Family daycare fees

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Butterflyblue
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Family daycare fees

Post by Butterflyblue » Sat Dec 01, 2018 11:29 am

Family daycare fees vary depending on range of factors,
this is basic run down of how it all works:

SCHEME
A FDC educator cannot work for themselves they must work for an approved provider with a scheme (service).

FEES
A scheme will usually have one of two fee schedules for their educators:
A set range – A minimum and or maximum hourly fee range for example $5.00-$10.00 an hour per child
OR
Educator fees – Each individual educator will set their own fees as they see fit. This is usually a set price for example $8 an hour per child

If there is a fee range an educator must set their hourly fee within the range. Individual educator fees vary depending on the educator


LEVIES
All schemes will charge an administration levy
The administration levy covers various costs. This levy is paid by the parent
Some schemes may charge an educator levy is also.
The purpose of this levy can be to cover the cost of training or provide paperwork etc

REMUNERATION
The educators remuneration or their actual earnings will be the hourly fee minus any levies
For example
the hourly fee is $8 per child per hour
the administration levy is $1 and the educator levy
is .50, totaling $1.50
8-1.50= remuneration
= $6.50 per child per hour
Your remuneration, number of days a week you wish to work and the number of children and hours you will have them for will give a rough estimate of annual income.
Remember there are deductions available, talk with your tax accountant or an accountant that specializes in fdc to learn more on what claims can be made on expenses. This will give you a clear idea of what to expect and how to manage budgets.

STANDARD,MINIMUM CARE HOURS & EXTRAS
Standard hours exist in most scheme policies, so for example 8AM-5PM or something similar. Outside of these times, overnight, on weekends, public holidays etc the hourly rate will be more.
Minimum hour policies can vary from scheme to scheme.
Some schemes will allow educators to set minimum hours, others will not.
Generally in family daycare food and drink, nappies, wipes etc are provided by the parent.
Some educators will provide the above, but most schemes prefer to have these as additional costs on top of an hourly fee the same as transport to and from kinder or school costs extra. The scheme sets the policy on all of the above and educators must adhere to the policies.

Educators fee
Generally speaking an educators fee should reflect factors such as their experience, qualifications environment and the quality of their program and the activities offered. Other factors may include location and extras provided by the educator.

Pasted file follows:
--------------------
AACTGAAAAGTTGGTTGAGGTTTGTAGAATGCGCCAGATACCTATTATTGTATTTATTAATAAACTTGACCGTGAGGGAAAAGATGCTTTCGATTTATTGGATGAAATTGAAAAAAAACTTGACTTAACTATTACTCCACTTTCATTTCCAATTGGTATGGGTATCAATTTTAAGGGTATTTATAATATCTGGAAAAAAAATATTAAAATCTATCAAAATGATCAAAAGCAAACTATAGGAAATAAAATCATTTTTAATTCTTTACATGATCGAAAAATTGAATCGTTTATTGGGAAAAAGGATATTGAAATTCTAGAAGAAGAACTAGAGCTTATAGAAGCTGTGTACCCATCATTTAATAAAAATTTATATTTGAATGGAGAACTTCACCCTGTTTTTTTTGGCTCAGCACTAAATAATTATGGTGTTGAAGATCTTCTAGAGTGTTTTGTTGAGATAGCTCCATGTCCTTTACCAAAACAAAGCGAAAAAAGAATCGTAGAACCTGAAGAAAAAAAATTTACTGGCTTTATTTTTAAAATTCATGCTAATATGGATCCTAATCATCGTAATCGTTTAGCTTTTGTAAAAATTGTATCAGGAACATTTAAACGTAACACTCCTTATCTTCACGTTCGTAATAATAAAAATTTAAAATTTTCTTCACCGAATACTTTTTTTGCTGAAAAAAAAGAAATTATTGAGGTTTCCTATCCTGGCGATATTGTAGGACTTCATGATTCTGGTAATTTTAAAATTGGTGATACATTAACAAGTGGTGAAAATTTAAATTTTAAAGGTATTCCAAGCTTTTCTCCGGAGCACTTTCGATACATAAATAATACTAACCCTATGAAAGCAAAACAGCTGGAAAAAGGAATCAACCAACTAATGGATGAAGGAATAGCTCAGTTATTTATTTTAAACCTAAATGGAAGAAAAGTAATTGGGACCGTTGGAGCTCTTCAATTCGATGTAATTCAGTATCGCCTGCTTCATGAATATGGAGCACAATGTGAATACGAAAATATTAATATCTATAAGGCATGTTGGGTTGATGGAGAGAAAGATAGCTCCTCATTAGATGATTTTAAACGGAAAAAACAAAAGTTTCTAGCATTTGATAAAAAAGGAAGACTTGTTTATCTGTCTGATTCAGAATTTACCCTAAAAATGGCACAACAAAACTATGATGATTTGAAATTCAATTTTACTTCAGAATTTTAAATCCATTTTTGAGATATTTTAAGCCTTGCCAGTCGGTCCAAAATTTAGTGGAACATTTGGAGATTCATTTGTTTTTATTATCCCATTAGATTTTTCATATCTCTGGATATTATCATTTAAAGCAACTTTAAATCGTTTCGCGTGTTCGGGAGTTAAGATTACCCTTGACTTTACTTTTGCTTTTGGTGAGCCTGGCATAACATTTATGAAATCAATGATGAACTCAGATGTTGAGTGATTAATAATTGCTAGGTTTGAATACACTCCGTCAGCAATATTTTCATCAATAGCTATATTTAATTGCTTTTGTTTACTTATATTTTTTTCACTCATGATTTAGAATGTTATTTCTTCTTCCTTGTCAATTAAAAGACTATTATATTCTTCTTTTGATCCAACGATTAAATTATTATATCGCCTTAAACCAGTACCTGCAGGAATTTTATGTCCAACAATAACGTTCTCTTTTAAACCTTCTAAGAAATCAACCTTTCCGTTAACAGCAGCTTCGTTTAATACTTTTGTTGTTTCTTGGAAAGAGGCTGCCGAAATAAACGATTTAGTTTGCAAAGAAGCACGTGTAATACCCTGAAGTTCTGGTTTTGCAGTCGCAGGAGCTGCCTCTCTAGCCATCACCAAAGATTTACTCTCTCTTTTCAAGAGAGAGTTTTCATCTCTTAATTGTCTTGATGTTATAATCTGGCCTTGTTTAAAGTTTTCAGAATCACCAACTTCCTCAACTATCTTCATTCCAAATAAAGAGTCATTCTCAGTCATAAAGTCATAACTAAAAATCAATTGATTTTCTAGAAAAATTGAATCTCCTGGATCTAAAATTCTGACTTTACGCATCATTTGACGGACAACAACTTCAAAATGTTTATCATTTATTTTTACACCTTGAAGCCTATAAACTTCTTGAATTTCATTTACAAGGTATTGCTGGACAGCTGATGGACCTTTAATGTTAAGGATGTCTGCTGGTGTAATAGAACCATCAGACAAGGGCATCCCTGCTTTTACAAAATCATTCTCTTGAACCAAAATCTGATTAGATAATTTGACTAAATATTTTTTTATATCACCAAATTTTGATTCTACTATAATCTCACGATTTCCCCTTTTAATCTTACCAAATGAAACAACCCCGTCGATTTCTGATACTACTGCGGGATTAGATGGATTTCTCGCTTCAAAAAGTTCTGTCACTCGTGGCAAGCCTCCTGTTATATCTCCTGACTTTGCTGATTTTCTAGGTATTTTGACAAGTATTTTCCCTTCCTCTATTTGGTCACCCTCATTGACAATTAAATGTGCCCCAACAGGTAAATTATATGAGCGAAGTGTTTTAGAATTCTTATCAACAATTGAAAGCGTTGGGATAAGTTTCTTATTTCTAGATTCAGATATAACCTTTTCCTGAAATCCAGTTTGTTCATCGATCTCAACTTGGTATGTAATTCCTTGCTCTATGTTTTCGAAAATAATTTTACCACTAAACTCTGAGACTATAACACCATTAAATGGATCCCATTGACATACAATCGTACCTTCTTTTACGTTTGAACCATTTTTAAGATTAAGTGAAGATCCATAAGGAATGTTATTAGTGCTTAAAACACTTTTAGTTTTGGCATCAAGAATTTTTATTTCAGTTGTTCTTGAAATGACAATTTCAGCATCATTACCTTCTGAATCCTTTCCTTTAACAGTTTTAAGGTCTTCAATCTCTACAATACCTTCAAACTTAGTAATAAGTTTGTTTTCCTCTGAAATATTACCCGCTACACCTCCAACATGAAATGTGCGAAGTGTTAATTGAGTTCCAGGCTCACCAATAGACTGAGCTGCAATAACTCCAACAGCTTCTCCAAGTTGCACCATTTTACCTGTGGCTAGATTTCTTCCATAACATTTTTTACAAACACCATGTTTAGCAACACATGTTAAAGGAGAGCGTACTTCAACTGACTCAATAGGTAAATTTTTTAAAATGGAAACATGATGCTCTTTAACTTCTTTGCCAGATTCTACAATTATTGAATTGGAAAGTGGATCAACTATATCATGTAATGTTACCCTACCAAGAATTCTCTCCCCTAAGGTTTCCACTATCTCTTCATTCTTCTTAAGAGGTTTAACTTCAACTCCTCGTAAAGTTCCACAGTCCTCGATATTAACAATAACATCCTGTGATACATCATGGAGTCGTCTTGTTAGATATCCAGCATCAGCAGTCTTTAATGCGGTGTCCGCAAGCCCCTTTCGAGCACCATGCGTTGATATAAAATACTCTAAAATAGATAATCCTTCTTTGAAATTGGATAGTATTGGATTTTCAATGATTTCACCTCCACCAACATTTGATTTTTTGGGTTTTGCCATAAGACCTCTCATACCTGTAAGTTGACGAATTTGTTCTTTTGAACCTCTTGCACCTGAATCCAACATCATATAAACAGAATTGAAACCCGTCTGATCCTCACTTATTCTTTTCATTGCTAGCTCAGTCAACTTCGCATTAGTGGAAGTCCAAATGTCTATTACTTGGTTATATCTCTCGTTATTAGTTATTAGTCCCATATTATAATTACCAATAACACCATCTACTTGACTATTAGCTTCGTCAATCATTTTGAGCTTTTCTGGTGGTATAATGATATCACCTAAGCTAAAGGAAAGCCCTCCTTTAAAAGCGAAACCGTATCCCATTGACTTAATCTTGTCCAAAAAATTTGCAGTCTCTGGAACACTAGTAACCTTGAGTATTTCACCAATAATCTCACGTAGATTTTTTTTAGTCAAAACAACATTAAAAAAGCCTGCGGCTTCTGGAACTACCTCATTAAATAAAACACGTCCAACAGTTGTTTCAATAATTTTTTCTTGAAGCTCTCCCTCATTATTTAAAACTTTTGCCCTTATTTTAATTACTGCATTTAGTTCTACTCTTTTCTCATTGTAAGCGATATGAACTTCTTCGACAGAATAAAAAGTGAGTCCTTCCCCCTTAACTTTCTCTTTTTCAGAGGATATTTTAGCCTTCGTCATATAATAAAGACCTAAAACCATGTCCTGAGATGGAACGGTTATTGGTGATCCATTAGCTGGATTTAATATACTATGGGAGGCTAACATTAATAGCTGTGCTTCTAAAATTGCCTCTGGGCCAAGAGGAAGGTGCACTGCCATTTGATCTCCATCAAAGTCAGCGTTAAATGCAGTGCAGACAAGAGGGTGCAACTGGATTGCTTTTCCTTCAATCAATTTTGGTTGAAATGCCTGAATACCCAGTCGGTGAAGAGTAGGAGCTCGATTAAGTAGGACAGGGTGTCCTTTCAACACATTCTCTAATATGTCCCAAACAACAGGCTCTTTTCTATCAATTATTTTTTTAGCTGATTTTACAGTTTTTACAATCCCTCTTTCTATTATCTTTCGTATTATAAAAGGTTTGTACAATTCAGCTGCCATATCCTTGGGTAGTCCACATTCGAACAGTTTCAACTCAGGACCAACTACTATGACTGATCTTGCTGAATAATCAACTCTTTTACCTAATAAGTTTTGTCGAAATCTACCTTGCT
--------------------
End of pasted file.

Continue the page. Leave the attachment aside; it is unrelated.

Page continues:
The schemes NQS rating may also be reflected in the price.
The children’s services award does not apply to FDC educators, only FDC management (person(s) in charge and educator support staff).

Specific information is sometimes provided after an educator joins a scheme and a parent is enrolled, so if you want details then ask beforehand.


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Lorina
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Re: Family daycare fees

Post by Lorina » Wed Dec 05, 2018 5:05 pm

Comparing to an LDC, FDC costs per child are pretty competitive and you can offer a wide range of other services... such as dinner for children, overnights etc.

How much for overnight, would you charge? So if your hours are 8AM to 5PM you charge extra for 5PM to 8AM isn't it since it's outside the usual hours?

What about excursions to shopping malls, playgroups, library etc, are these all included in the price you set?

If you have you're own children, who also attends care do you have to pay the admin and educator levy for them as well?

:geek:,
Lorina

Butterflyblue
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Re: Family daycare fees

Post by Butterflyblue » Thu Dec 06, 2018 12:45 am

Hi Lorina, you actually can't be paid for taking care of children related to you,including your own. There are a whole heap of other regs and laws about this -

Family Daycare: caring for your own children or children related to you – VERY IMPORTANT!


You cannot be paid for taking care of children related to you, including your own children
There is no entitlement to Child Care Subsidy or Additional Child Care Subsidy where a Family Day Care educator, or their partner, cares for: